Holy Smoke
signed, titled and dated 'Billy Al Bengston "Holy Smoke" 1966' (on the reverse)
polyurethane and lacquer on aluminum
48 x 48 in. (121.9 x 121.9 cm.)
Executed in 1966.
Acquired directly from the artist by the late owner
F. Danieli, "Billy Al Bengston’s “Dentos,”" Artforum, May 1967, vol. 5, no. 9.
Los Angeles County Art Museum; Washington D.C., The Corcoran Gallery; Vancouver Art Gallery, Billy Al Bengston, November 1968-January 1969, n.p., no. 32 (illustrated).
Pasadena Art Museum, West Coast Art, June-September 1972.
Houston, Contemporary Arts Museum, Billy Al Bengston: Paintings of Three Decades, May-June 1988.
Houston, Contemporary Arts Museum; Oakland Museum of California; Los Angeles County Museum of Art; Honolulu, The Contemporary Museum of Art, Billy Al Bengston Retrospective, July-October 1988.
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Lot Essay

Early in his career, Billy Al Bengtson worked predominantly in oil and enamel paints on board, relying on his choice of color and orientation to create the sense of illumination for which he is known. As he progressed in his practice, Bengtson shifted his focus to spray paint, influenced by the techniques he learned while working on motorcycles. This new working method allowed him the space to master a new medium and harness the natural sheen to enhance the illuminating effect he was so drawn to. In exploring a new working method, Bengston then began to question of the surface in which he would create his works, particularly how the paint integrated to the environment in which it was placed. This exploration led to his experimentation with sheets of aluminum through his Cantos Indentos series. The works in the series, known as Dentos, did away with traditional canvas, instead favoring thin sheets of aluminum. Bengston would sculpt the metal surface, hammering and folding until the desire textured surface was achieved.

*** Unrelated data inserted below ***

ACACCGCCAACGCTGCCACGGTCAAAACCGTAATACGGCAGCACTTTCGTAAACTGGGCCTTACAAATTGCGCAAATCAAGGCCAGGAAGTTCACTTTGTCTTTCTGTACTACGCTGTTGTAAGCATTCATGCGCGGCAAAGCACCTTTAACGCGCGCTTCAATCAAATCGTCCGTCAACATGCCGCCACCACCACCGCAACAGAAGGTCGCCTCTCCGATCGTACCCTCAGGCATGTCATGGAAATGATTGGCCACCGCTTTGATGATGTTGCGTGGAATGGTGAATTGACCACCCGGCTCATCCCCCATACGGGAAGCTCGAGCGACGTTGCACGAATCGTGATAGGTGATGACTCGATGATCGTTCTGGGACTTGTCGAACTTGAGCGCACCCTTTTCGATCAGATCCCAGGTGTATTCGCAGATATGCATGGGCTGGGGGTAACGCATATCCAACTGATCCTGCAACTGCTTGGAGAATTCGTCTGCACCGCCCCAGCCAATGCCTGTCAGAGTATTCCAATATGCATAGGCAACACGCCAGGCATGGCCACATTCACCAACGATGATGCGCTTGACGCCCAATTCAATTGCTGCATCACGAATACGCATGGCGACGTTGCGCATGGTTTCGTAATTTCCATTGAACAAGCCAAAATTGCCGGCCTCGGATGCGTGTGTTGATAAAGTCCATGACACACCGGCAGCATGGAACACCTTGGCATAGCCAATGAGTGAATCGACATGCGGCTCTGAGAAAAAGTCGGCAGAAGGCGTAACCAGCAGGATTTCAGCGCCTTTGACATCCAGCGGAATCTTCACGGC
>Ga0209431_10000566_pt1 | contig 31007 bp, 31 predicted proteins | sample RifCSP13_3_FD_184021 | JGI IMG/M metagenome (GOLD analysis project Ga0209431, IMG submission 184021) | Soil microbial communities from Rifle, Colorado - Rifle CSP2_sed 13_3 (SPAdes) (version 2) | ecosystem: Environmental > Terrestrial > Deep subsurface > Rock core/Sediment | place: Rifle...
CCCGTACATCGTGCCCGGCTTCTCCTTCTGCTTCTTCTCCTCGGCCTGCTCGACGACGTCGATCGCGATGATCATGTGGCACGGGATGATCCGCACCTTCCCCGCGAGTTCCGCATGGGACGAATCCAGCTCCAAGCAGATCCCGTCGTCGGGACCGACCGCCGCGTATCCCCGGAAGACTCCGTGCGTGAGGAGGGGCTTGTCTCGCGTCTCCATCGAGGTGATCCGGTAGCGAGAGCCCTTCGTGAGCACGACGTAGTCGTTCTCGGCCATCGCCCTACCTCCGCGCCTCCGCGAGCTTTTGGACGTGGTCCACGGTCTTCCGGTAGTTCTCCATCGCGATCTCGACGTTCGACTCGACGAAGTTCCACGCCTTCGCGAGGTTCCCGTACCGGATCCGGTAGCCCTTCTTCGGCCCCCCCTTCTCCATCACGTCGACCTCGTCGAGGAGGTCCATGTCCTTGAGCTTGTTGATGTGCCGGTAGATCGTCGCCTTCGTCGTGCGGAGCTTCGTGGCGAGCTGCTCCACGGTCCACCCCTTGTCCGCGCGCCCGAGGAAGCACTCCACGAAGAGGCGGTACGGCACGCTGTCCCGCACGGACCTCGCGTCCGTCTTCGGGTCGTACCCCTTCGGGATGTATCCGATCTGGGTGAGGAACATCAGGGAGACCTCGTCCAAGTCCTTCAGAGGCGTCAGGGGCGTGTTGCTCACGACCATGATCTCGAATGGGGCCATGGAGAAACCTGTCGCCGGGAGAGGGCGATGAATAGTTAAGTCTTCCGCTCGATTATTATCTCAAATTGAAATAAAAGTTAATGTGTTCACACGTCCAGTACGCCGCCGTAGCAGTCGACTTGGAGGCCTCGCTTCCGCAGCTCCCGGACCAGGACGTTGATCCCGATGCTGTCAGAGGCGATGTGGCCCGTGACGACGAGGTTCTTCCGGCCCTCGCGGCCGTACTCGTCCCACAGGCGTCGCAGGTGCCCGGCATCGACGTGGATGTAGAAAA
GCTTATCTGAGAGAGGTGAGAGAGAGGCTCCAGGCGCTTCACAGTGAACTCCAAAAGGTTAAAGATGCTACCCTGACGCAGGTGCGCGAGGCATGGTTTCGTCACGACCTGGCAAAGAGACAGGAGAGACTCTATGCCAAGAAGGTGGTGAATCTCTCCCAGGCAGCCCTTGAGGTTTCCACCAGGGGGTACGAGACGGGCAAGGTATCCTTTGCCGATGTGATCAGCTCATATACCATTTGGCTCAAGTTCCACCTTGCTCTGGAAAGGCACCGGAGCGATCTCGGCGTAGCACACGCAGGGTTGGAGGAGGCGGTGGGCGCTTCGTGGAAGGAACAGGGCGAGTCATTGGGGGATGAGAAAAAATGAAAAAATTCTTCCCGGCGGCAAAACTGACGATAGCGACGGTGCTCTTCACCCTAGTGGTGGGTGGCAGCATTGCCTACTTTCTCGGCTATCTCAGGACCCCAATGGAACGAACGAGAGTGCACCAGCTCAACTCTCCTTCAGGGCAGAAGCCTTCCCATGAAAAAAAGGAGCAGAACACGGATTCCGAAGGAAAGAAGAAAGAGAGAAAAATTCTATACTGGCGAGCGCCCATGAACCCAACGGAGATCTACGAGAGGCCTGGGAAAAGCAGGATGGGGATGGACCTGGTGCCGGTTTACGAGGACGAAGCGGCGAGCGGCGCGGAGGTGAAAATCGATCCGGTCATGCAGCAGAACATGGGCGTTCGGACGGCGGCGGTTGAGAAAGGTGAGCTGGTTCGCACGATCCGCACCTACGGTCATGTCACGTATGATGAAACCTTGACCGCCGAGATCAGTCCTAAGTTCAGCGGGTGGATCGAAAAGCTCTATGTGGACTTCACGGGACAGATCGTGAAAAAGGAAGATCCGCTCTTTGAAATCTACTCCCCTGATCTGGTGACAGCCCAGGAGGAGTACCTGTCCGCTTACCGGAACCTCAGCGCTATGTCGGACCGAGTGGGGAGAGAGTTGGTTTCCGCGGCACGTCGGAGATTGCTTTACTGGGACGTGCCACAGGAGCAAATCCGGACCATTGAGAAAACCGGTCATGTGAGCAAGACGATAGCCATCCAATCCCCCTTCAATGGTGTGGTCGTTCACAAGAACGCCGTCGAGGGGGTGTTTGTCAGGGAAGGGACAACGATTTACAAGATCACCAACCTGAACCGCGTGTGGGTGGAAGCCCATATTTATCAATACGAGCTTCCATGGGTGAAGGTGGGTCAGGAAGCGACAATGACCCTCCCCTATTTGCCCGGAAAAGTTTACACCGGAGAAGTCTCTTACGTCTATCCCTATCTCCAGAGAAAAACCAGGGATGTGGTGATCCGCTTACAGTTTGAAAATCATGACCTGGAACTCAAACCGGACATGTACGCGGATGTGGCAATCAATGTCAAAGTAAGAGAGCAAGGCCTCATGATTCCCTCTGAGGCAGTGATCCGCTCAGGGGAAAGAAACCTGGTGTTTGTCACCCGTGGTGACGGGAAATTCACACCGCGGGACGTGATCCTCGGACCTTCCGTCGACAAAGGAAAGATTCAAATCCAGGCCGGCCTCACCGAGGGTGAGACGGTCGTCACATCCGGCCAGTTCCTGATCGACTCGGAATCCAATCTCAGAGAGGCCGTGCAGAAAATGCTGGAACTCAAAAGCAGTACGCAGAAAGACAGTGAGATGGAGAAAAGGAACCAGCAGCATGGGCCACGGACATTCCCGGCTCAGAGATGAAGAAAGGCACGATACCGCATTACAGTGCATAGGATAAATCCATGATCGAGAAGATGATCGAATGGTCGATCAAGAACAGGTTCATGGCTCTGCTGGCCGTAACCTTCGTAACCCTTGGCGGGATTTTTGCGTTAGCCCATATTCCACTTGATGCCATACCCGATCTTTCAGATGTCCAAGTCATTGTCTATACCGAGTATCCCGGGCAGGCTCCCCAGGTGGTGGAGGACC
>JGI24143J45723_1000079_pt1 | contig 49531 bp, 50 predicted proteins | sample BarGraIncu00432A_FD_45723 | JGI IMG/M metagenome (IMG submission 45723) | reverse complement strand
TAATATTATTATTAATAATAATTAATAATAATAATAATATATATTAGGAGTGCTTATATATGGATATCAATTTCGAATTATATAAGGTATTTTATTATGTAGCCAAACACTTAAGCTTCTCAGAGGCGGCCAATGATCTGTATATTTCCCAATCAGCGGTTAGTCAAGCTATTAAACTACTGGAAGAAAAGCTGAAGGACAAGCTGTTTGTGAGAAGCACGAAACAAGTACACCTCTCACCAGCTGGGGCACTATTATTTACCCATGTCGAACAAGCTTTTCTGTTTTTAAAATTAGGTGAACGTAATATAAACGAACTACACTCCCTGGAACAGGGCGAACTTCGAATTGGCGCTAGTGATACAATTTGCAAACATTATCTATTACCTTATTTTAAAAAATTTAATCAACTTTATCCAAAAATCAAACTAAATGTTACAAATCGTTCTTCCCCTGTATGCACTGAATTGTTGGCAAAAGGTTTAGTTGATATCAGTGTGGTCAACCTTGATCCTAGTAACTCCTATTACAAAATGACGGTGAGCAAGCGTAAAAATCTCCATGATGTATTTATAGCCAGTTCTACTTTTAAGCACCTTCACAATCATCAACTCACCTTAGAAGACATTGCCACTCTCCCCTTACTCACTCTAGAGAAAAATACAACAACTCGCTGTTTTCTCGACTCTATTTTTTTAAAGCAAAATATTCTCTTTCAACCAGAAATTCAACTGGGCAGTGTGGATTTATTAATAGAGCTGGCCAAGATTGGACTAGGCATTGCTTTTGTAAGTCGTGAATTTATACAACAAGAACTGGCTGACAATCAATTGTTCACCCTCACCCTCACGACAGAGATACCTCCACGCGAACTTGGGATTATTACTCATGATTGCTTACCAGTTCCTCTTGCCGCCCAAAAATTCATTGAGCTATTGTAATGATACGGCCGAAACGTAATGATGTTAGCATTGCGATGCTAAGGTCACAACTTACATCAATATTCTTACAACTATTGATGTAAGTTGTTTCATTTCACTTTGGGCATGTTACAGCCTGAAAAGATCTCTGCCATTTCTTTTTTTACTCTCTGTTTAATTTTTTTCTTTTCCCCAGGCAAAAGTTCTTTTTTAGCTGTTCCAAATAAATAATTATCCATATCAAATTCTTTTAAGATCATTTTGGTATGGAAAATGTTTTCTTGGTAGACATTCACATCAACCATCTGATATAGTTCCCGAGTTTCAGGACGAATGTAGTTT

The present example, entitled Holy Smokes, is one of the earliest and most notable pieces to come out of this series. In this work, Bengtson maintains his characteristic striped pattern in the middle of the piece with varying layers of paint, creating the illusion of shadows and depth. Beyond his application of paint and use of repetitious pattern, Bengtson also utilized the undulations of the aluminum, both organic and ones man-made by hammering and puncturing the surface, to create further texture. Holy Smoke is a perfect example Bengtson’s new style and represents the benchmark in which he progressed from. The surface variation combined with the artists mastery of spray paint in Holy Smoke create an ever-engaging and important demonstration of a series that would go on to define Billy Al Bengtson.
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